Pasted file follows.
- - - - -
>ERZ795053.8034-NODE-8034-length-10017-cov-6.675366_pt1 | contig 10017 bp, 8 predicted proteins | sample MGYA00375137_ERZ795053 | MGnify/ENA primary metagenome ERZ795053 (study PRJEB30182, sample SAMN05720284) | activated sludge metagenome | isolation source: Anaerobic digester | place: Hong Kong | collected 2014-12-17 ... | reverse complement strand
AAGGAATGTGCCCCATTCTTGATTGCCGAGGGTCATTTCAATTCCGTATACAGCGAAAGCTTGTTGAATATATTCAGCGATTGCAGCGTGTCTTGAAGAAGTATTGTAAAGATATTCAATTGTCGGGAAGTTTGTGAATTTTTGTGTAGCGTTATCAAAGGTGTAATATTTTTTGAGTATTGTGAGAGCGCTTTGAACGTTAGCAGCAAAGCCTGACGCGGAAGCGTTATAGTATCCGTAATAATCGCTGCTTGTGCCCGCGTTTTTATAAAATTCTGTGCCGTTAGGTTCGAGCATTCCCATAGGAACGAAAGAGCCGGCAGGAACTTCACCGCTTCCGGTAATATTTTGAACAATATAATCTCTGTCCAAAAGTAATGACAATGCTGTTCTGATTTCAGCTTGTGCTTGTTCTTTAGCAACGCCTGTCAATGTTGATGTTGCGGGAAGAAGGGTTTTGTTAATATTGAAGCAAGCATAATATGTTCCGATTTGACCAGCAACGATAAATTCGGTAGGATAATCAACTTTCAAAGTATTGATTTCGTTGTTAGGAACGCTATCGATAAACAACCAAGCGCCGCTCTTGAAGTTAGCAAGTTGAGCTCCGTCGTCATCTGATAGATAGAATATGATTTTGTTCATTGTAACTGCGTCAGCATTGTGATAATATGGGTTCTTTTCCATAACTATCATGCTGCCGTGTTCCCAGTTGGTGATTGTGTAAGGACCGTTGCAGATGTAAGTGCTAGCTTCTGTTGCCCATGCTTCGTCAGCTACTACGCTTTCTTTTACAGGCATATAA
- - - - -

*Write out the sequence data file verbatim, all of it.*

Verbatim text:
>ERZ795053.8034-NODE-8034-length-10017-cov-6.675366_pt1 | contig 10017 bp, 8 predicted proteins | sample MGYA00375137_ERZ795053 | MGnify/ENA primary metagenome ERZ795053 (study PRJEB30182, sample SAMN05720284) | activated sludge metagenome | isolation source: Anaerobic digester | place: Hong Kong | collected 2014-12-17 ... | reverse complement strand
AAGGAATGTGCCCCATTCTTGATTGCCGAGGGTCATTTCAATTCCGTATACAGCGAAAGCTTGTTGAATATATTCAGCGATTGCAGCGTGTCTTGAAGAAGTATTGTAAAGATATTCAATTGTCGGGAAGTTTGTGAATTTTTGTGTAGCGTTATCAAAGGTGTAATATTTTTTGAGTATTGTGAGAGCGCTTTGAACGTTAGCAGCAAAGCCTGACGCGGAAGCGTTATAGTATCCGTAATAATCGCTGCTTGTGCCCGCGTTTTTATAAAATTCTGTGCCGTTAGGTTCGAGCATTCCCATAGGAACGAAAGAGCCGGCAGGAACTTCACCGCTTCCGGTAATATTTTGAACAATATAATCTCTGTCCAAAAGTAATGACAATGCTGTTCTGATTTCAGCTTGTGCTTGTTCTTTAGCAACGCCTGTCAATGTTGATGTTGCGGGAAGAAGGGTTTTGTTAATATTGAAGCAAGCATAATATGTTCCGATTTGACCAGCAACGATAAATTCGGTAGGATAATCAACTTTCAAAGTATTGATTTCGTTGTTAGGAACGCTATCGATAAACAACCAAGCGCCGCTCTTGAAGTTAGCAAGTTGAGCTCCGTCGTCATCTGATAGATAGAATATGATTTTGTTCATTGTAACTGCGTCAGCATTGTGATAATATGGGTTCTTTTCCATAACTATCATGCTGCCGTGTTCCCAGTTGGTGATTGTGTAAGGACCGTTGCAGATGTAAGTGCTAGCTTCTGTTGCCCATGCTTCGTCAGCTACTACGCTTTCTTTTACAGGCATATAA